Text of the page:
December 1, 2011
Zooming to Success in a Fighter Jet
Anne Stevens is no stranger to taking the helm at top companies worth millions – and billions – of dollars.
She went from being the first female executive VP of Ford Motor Company to COO before retiring as one of the highest-ranking women in the automotive field.
Next, she made a career switch to technology, as CEO of Carpenter Technology to her current role as CEO of SA IT Services, a leading national technology company.
She's also held positions at Exxon Mobil Corporation and had been featured on Fortune's "Most Powerful Women" list four times. But if you think this 62-year-old mother of two (and grandmother of four) is looking to slow down anytime soon, think again.
She talks to Little PINK Book about values she learned from her father, her possible foray into politics and the time she flew an F-16 fighter jet nine times the force of Earth's gravity.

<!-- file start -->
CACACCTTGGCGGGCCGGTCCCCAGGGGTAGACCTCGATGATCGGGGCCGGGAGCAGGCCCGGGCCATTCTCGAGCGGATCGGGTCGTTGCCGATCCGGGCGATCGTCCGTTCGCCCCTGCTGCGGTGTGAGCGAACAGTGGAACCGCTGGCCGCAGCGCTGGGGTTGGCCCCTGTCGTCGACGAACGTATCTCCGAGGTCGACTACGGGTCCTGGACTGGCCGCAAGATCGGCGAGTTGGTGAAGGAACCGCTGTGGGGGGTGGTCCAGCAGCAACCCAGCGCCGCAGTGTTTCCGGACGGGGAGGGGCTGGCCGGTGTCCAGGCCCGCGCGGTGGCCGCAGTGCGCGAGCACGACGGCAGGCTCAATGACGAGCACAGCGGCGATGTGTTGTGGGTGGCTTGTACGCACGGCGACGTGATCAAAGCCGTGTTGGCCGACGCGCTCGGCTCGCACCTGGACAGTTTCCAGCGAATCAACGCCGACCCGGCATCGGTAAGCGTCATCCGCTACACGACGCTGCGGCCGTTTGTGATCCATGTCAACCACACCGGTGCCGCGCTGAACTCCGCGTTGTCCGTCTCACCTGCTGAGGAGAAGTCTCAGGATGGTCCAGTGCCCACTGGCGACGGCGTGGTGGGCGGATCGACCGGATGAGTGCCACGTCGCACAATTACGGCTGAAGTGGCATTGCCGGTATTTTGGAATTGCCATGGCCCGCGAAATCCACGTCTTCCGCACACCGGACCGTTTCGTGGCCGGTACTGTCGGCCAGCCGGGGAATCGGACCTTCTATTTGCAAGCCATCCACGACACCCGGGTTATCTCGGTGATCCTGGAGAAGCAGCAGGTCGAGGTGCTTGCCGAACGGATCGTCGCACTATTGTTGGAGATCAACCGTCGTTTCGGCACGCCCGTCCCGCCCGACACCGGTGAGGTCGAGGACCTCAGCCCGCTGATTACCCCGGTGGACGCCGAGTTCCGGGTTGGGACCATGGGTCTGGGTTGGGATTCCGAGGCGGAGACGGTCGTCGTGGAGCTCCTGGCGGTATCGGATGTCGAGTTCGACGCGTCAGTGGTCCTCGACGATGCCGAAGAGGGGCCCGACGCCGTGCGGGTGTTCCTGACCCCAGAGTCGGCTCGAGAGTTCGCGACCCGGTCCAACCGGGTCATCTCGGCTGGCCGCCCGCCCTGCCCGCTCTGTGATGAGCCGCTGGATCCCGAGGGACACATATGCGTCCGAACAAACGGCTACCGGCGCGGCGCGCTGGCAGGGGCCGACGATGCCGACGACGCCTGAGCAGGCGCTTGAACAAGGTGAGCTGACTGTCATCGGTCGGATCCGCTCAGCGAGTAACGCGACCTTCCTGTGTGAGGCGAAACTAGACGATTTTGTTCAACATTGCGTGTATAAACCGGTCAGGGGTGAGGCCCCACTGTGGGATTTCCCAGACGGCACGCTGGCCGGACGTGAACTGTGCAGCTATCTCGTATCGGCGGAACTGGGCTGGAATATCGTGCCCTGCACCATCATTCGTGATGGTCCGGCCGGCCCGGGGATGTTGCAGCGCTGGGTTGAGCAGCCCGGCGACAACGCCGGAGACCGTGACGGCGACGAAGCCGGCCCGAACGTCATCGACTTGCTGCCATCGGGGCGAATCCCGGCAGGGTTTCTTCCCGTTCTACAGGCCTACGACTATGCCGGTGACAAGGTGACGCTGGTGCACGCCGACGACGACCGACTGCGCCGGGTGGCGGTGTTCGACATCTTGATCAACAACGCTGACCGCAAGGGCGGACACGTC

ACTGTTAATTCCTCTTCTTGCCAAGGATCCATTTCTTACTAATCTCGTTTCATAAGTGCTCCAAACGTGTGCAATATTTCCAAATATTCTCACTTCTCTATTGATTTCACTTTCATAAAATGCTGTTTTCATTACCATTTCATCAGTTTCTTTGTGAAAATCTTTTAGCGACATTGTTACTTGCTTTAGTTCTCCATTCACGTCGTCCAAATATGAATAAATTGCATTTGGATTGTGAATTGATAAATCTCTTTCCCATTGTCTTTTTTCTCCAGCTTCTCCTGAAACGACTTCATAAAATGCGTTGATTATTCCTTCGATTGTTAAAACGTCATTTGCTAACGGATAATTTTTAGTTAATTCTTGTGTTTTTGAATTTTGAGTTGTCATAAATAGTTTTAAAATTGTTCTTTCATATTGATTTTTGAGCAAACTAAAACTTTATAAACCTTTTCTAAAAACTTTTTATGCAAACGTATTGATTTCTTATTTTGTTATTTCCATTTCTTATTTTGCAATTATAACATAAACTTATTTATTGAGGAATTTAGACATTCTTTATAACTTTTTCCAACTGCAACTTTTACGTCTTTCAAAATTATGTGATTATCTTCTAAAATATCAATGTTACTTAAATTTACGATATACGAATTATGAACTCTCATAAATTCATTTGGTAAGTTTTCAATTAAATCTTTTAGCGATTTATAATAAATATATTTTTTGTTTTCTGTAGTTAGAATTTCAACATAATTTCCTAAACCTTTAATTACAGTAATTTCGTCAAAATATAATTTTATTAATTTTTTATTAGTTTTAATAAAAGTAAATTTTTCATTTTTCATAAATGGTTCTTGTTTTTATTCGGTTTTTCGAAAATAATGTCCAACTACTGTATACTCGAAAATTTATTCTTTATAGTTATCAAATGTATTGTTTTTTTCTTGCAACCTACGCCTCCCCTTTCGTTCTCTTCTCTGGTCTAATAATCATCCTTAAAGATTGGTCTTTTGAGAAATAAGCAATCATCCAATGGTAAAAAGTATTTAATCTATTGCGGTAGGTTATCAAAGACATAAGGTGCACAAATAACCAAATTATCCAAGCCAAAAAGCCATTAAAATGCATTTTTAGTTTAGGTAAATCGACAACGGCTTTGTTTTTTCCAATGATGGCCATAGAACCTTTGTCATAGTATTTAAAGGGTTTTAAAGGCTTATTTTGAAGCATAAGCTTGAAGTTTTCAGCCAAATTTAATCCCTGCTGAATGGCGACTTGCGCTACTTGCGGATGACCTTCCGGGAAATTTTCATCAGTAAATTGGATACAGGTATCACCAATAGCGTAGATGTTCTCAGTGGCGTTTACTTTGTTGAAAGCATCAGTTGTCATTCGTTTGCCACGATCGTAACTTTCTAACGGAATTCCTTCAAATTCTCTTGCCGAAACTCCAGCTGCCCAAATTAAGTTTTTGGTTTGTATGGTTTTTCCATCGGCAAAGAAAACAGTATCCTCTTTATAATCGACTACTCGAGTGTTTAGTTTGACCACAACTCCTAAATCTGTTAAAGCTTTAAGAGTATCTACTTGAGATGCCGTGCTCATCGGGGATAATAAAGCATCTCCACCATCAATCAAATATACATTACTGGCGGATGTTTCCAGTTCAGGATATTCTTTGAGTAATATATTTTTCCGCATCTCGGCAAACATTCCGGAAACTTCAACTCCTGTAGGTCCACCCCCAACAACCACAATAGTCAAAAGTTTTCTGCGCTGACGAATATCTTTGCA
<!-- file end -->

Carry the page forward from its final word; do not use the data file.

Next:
PINK: What's the biggest issue for career women today?
AS: Over my career, I've seen too many women give up and exit the mainstream. Many women leave careers or the corporate world when things start to get too political.
We have to realize that, like it or not, politics are everywhere. Whether it's big business, small business, church or family, there are politics in life. I see giving up, getting frustrated and not sticking with it or pushing through as a challenge for many women.
PINK: What's the craziest thing you've done for your career?
AS: I serve on the Audit Committee and chaired the Management Development and Compensation Committee at Lockheed Martin. After I finished the interview process for a position on the board, I had dinner with the head of HR. I said, "I'd really like to learn more about the products." He said, "You know, we've never had a board member go up in one of the fighter jets – would you like to do that?" I said, "Absolutely."
By Caroline Cox
"If you don't fail, you're not pushing hard enough." Anne Stevens
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*Supporting images from FreeDigitalPhotos.net, Bernie Condon